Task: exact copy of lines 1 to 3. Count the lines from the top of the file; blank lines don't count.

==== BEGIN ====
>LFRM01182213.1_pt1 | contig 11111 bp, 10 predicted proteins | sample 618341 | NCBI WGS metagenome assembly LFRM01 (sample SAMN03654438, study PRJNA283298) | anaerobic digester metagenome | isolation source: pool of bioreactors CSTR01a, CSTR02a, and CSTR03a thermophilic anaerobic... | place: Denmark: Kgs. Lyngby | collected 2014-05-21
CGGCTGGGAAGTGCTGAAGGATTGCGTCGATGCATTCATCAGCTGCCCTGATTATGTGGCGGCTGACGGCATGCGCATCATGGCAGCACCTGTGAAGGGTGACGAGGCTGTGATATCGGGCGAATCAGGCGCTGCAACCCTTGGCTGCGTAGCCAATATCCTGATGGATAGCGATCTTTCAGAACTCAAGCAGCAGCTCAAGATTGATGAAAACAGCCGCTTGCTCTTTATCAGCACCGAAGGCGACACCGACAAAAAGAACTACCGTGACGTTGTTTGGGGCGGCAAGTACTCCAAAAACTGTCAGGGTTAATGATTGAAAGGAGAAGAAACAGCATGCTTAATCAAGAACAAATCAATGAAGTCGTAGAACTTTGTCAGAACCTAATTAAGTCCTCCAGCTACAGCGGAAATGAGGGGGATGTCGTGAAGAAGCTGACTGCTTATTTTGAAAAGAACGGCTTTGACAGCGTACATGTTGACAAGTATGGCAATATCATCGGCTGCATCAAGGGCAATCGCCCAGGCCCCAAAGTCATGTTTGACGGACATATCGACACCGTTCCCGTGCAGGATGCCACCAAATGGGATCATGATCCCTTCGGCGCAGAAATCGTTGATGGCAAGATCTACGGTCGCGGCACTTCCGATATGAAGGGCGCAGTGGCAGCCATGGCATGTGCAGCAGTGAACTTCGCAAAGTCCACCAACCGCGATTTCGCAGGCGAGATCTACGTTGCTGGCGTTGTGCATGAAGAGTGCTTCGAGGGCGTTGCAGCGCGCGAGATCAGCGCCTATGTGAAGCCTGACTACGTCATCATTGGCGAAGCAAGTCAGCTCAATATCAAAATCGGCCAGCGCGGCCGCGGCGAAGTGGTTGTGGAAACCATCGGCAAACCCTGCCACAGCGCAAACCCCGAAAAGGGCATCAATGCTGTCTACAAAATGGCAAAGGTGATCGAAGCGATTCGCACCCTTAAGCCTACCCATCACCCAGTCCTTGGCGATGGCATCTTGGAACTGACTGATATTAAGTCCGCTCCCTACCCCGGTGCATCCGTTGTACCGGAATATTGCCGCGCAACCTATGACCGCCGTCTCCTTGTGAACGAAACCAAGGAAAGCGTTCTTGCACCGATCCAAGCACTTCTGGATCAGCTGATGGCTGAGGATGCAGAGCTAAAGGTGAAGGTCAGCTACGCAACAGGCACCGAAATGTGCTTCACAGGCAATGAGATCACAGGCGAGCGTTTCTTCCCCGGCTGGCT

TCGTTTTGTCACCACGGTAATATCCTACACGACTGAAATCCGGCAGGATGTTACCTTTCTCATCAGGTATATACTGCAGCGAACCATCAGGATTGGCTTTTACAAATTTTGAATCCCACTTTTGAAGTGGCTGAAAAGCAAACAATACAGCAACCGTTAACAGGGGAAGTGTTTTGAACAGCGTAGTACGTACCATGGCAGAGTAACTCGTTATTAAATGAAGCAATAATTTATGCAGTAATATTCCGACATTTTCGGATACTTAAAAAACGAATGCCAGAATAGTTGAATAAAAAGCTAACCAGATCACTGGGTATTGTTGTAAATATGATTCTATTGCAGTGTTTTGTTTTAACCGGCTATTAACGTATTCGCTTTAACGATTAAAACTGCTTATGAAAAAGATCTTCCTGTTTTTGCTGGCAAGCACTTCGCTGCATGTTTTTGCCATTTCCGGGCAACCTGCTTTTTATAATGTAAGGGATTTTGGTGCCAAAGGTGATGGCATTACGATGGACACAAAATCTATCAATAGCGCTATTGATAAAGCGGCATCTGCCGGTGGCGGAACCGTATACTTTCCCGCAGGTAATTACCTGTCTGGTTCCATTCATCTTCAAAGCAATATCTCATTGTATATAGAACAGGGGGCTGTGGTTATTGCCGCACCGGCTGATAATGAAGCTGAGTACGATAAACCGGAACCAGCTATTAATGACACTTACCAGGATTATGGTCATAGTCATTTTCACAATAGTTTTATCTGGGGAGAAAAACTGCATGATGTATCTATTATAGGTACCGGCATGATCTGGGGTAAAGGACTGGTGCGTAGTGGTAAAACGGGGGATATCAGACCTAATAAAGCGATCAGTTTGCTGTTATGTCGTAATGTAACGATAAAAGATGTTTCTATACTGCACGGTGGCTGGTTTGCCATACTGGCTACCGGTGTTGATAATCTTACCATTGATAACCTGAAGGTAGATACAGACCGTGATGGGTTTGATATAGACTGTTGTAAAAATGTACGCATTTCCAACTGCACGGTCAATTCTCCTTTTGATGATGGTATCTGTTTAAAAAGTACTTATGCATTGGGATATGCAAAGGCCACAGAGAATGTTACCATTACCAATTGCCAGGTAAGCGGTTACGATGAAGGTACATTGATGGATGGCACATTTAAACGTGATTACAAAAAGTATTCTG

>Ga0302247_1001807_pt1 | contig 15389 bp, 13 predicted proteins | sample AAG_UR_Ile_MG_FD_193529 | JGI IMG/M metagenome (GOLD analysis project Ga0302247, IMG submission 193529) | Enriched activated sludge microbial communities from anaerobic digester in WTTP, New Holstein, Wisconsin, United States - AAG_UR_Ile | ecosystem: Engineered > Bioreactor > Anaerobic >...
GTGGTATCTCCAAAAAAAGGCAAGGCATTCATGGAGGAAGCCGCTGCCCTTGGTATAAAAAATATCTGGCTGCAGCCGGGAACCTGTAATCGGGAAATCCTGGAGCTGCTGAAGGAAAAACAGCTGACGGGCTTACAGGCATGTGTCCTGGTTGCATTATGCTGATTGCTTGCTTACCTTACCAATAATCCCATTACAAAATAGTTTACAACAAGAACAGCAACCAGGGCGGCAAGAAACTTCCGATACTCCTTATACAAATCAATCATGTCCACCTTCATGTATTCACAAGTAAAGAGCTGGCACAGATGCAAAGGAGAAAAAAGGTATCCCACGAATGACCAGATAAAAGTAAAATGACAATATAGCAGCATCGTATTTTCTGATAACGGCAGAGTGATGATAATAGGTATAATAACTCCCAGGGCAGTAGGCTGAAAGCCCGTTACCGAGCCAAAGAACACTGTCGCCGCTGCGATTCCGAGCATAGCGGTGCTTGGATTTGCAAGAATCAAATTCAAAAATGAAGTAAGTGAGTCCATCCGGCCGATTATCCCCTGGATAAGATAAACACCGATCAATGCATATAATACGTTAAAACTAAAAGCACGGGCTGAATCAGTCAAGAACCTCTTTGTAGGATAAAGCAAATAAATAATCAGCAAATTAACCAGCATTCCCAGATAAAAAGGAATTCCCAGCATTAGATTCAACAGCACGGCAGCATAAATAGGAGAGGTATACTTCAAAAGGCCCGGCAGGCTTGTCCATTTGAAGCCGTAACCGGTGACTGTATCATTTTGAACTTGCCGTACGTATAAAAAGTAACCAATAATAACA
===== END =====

>LFRM01182213.1_pt1 | contig 11111 bp, 10 predicted proteins | sample 618341 | NCBI WGS metagenome assembly LFRM01 (sample SAMN03654438, study PRJNA283298) | anaerobic digester metagenome | isolation source: pool of bioreactors CSTR01a, CSTR02a, and CSTR03a thermophilic anaerobic... | place: Denmark: Kgs. Lyngby | collected 2014-05-21
CGGCTGGGAAGTGCTGAAGGATTGCGTCGATGCATTCATCAGCTGCCCTGATTATGTGGCGGCTGACGGCATGCGCATCATGGCAGCACCTGTGAAGGGTGACGAGGCTGTGATATCGGGCGAATCAGGCGCTGCAACCCTTGGCTGCGTAGCCAATATCCTGATGGATAGCGATCTTTCAGAACTCAAGCAGCAGCTCAAGATTGATGAAAACAGCCGCTTGCTCTTTATCAGCACCGAAGGCGACACCGACAAAAAGAACTACCGTGACGTTGTTTGGGGCGGCAAGTACTCCAAAAACTGTCAGGGTTAATGATTGAAAGGAGAAGAAACAGCATGCTTAATCAAGAACAAATCAATGAAGTCGTAGAACTTTGTCAGAACCTAATTAAGTCCTCCAGCTACAGCGGAAATGAGGGGGATGTCGTGAAGAAGCTGACTGCTTATTTTGAAAAGAACGGCTTTGACAGCGTACATGTTGACAAGTATGGCAATATCATCGGCTGCATCAAGGGCAATCGCCCAGGCCCCAAAGTCATGTTTGACGGACATATCGACACCGTTCCCGTGCAGGATGCCACCAAATGGGATCATGATCCCTTCGGCGCAGAAATCGTTGATGGCAAGATCTACGGTCGCGGCACTTCCGATATGAAGGGCGCAGTGGCAGCCATGGCATGTGCAGCAGTGAACTTCGCAAAGTCCACCAACCGCGATTTCGCAGGCGAGATCTACGTTGCTGGCGTTGTGCATGAAGAGTGCTTCGAGGGCGTTGCAGCGCGCGAGATCAGCGCCTATGTGAAGCCTGACTACGTCATCATTGGCGAAGCAAGTCAGCTCAATATCAAAATCGGCCAGCGCGGCCGCGGCGAAGTGGTTGTGGAAACCATCGGCAAACCCTGCCACAGCGCAAACCCCGAAAAGGGCATCAATGCTGTCTACAAAATGGCAAAGGTGATCGAAGCGATTCGCACCCTTAAGCCTACCCATCACCCAGTCCTTGGCGATGGCATCTTGGAACTGACTGATATTAAGTCCGCTCCCTACCCCGGTGCATCCGTTGTACCGGAATATTGCCGCGCAACCTATGACCGCCGTCTCCTTGTGAACGAAACCAAGGAAAGCGTTCTTGCACCGATCCAAGCACTTCTGGATCAGCTGATGGCTGAGGATGCAGAGCTAAAGGTGAAGGTCAGCTACGCAACAGGCACCGAAATGTGCTTCACAGGCAATGAGATCACAGGCGAGCGTTTCTTCCCCGGCTGGCT

TCGTTTTGTCACCACGGTAATATCCTACACGACTGAAATCCGGCAGGATGTTACCTTTCTCATCAGGTATATACTGCAGCGAACCATCAGGATTGGCTTTTACAAATTTTGAATCCCACTTTTGAAGTGGCTGAAAAGCAAACAATACAGCAACCGTTAACAGGGGAAGTGTTTTGAACAGCGTAGTACGTACCATGGCAGAGTAACTCGTTATTAAATGAAGCAATAATTTATGCAGTAATATTCCGACATTTTCGGATACTTAAAAAACGAATGCCAGAATAGTTGAATAAAAAGCTAACCAGATCACTGGGTATTGTTGTAAATATGATTCTATTGCAGTGTTTTGTTTTAACCGGCTATTAACGTATTCGCTTTAACGATTAAAACTGCTTATGAAAAAGATCTTCCTGTTTTTGCTGGCAAGCACTTCGCTGCATGTTTTTGCCATTTCCGGGCAACCTGCTTTTTATAATGTAAGGGATTTTGGTGCCAAAGGTGATGGCATTACGATGGACACAAAATCTATCAATAGCGCTATTGATAAAGCGGCATCTGCCGGTGGCGGAACCGTATACTTTCCCGCAGGTAATTACCTGTCTGGTTCCATTCATCTTCAAAGCAATATCTCATTGTATATAGAACAGGGGGCTGTGGTTATTGCCGCACCGGCTGATAATGAAGCTGAGTACGATAAACCGGAACCAGCTATTAATGACACTTACCAGGATTATGGTCATAGTCATTTTCACAATAGTTTTATCTGGGGAGAAAAACTGCATGATGTATCTATTATAGGTACCGGCATGATCTGGGGTAAAGGACTGGTGCGTAGTGGTAAAACGGGGGATATCAGACCTAATAAAGCGATCAGTTTGCTGTTATGTCGTAATGTAACGATAAAAGATGTTTCTATACTGCACGGTGGCTGGTTTGCCATACTGGCTACCGGTGTTGATAATCTTACCATTGATAACCTGAAGGTAGATACAGACCGTGATGGGTTTGATATAGACTGTTGTAAAAATGTACGCATTTCCAACTGCACGGTCAATTCTCCTTTTGATGATGGTATCTGTTTAAAAAGTACTTATGCATTGGGATATGCAAAGGCCACAGAGAATGTTACCATTACCAATTGCCAGGTAAGCGGTTACGATGAAGGTACATTGATGGATGGCACATTTAAACGTGATTACAAAAAGTATTCTG